Minding their peas without queues
WORK has begun on the 2006 pea harvest - marking 60 years of frozen pea production at the Birds Eye factory in Lowestoft.With just six weeks to pick and freeze around 50,000 tonnes of peas, Birds Eye and its suppliers will be working around the clock to achieve the company's target of freezing every pea within two and a half hours of it being picked.
WORK has begun on the 2006 pea harvest - marking 60 years of frozen pea production at the Birds Eye factory in Lowestoft.
With just six weeks to pick and freeze around 50,000 tonnes of peas, Birds Eye and its suppliers will be working around the clock to achieve the company's target of freezing every pea within two and a half hours of it being picked.
The sophisticated operation involves 21 harvesters and 400 growers organised into six cooperatives, with Birds Eye employing up to 750 people on its site at any one time to make sure the deadline is hit.
Between picking and freezing the process also involves cleaning and quality control checks, with the whole procedure being overseen by Colin Wright, head of agriculture at Unilever Ice Cream and Frozen Food, of which the Birds Eye factory in Lowestoft is part.
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Mr Wright, who can probably claim to know everything there is to be known about peas, has been involved in 35 harvests, accounting for more than half the history of the process since it began in the town in 1946.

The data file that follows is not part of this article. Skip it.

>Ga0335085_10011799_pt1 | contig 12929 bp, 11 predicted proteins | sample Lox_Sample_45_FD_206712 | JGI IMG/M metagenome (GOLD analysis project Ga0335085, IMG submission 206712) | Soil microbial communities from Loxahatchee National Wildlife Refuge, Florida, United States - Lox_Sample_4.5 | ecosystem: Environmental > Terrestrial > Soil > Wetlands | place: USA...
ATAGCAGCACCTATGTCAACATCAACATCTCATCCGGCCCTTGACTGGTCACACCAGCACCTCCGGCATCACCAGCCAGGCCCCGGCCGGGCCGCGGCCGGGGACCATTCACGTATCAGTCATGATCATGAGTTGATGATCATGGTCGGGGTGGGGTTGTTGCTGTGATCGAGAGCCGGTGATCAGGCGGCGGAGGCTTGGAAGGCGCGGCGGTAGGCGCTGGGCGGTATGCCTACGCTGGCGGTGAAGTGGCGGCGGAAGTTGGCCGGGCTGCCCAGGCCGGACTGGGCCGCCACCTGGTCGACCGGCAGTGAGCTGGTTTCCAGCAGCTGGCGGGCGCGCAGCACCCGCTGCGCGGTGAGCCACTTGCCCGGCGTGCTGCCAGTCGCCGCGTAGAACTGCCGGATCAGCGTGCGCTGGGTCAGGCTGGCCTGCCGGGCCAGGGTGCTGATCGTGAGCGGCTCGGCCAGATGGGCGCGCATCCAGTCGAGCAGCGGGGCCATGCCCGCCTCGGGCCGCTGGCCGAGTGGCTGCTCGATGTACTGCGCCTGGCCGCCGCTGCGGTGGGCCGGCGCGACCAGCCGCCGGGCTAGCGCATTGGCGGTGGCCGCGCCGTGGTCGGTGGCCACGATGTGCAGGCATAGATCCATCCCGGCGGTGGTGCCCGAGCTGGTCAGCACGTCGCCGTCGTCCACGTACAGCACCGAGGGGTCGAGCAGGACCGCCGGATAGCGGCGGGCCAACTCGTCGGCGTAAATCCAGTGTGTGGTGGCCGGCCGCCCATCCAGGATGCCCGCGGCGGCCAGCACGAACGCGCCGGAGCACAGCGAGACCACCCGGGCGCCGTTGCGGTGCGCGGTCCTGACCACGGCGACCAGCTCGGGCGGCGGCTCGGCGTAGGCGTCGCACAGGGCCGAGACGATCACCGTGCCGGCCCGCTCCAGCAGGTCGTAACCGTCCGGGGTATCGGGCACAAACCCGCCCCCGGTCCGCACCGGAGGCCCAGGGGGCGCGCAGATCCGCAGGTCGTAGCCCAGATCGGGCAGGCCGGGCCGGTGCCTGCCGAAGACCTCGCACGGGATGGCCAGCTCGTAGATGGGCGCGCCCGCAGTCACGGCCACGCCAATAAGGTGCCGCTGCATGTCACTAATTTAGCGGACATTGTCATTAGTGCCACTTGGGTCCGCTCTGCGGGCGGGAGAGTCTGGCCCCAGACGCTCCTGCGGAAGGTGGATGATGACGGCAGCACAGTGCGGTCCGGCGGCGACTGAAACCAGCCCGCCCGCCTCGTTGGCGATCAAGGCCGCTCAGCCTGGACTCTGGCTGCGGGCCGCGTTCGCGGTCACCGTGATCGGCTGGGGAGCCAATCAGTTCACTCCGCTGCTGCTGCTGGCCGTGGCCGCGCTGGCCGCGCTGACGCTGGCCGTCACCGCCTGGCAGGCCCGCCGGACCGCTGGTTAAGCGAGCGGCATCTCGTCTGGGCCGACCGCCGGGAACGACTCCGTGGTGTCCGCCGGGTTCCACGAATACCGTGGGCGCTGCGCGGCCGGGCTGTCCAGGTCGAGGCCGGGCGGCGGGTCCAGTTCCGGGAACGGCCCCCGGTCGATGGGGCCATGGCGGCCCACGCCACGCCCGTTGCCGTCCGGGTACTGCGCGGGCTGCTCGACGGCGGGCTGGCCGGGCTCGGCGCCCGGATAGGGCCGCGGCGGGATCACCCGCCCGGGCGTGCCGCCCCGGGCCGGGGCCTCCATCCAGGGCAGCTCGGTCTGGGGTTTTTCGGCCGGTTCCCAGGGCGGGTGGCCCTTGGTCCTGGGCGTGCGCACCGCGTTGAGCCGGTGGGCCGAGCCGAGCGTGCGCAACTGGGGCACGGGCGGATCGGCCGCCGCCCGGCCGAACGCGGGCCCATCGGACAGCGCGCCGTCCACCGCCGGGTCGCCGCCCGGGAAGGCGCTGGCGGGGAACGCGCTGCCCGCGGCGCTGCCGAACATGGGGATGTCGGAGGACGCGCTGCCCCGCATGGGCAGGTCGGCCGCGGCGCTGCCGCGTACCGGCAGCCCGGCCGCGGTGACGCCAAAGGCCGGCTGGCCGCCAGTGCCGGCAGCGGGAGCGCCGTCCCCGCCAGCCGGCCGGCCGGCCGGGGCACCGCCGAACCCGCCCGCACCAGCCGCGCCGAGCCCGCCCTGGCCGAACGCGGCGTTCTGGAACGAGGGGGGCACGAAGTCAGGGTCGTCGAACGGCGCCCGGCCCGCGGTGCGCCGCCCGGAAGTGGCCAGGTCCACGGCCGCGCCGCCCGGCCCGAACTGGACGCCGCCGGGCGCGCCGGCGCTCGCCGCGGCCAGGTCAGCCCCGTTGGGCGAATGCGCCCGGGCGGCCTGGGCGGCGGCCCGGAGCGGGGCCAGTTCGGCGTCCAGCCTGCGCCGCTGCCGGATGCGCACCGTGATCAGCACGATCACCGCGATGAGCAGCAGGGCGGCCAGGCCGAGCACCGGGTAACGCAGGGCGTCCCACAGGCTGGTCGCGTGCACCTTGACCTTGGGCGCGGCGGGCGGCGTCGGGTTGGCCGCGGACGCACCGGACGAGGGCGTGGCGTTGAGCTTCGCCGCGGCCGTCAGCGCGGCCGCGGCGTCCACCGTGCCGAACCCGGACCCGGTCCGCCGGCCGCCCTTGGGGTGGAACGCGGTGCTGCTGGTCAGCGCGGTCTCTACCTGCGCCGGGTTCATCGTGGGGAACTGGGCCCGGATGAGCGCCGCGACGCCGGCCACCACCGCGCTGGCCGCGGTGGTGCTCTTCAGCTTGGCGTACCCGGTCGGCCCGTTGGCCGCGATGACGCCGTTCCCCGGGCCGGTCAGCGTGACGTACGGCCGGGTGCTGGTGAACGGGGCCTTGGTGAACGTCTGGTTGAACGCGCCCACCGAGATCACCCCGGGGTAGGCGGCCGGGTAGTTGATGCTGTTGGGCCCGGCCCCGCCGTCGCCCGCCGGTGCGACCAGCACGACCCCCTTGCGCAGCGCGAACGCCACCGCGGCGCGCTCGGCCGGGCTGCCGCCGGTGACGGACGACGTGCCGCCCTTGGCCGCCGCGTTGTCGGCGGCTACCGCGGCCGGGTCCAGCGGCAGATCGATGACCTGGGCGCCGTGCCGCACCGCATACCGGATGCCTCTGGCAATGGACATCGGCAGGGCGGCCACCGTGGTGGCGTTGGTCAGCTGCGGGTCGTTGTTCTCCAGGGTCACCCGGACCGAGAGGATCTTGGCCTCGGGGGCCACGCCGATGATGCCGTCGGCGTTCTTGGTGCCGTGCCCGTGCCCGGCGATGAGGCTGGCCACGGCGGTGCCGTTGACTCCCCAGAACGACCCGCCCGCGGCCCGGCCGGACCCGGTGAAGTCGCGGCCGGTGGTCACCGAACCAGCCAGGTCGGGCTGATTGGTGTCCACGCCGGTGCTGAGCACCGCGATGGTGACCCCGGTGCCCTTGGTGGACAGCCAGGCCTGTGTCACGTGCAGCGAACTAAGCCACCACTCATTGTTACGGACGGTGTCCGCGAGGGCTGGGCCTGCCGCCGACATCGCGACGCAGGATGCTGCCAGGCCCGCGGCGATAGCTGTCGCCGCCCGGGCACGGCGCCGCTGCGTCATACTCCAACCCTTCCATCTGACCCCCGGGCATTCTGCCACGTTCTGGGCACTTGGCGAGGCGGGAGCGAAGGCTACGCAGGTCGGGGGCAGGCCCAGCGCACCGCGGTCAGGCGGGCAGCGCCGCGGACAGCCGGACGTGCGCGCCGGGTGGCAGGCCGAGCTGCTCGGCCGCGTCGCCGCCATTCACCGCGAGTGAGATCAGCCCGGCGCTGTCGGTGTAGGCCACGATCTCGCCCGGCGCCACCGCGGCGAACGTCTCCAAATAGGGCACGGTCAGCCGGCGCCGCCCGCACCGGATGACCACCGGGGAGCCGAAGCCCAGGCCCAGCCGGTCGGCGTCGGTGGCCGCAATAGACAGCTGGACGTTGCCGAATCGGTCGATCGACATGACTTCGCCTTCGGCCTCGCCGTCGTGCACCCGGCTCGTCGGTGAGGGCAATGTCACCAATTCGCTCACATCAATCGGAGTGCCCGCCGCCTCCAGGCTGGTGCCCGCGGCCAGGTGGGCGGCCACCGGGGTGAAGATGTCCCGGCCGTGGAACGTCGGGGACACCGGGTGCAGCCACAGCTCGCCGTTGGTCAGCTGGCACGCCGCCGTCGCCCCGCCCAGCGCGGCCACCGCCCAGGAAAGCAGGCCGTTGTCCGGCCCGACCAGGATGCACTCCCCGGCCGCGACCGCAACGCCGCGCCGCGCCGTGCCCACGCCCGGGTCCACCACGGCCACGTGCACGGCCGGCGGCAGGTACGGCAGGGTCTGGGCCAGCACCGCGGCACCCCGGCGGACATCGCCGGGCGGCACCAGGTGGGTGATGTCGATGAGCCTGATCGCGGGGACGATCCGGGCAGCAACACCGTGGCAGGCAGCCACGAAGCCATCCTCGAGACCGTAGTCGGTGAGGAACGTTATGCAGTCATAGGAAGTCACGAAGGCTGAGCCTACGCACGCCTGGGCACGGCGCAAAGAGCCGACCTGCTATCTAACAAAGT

The Birds Eye pea harvest produces around 350 billion peas a year, enough to fill 144 Olympic-sized swimming pools. With a maximum diameter of 10.4mm specified by the company, it would take more than 390 million peas to outline the coast of Britain.
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More to the point, Britons consume an average of nearly 9,000 peas per person each year, with peas from the Lowestoft factory being distributed across the UK.
Birds Eye peas are completely additive free - and always have been - and the company claims they compare favourably in nutritional terms with fresh peas.
The fast freezing process not only preserves the flavour and texture of the peas but also “locks in” vitamin C and other important nutrients. In contrast, fresh peas may well not reach the plate until 24 hours after they are picked.
Lowestoft is the original home of the quick freezing process in the UK and has a second claim to fame with a Birds Eye Frozen Peas commercial being the first TV ad to be broadcast in colour, in 1969.
However, this year's harvest could be the last under the factory's current ownership with parent company Unilever having announced in February that it planned to sell most of its European frozen foods business, including the Lowestoft site.
Despite the additive-free and nutritional properties of frozen peas, Unilever blamed the decision on a general move by consumers away from frozen foods in favour of chilled convenience products.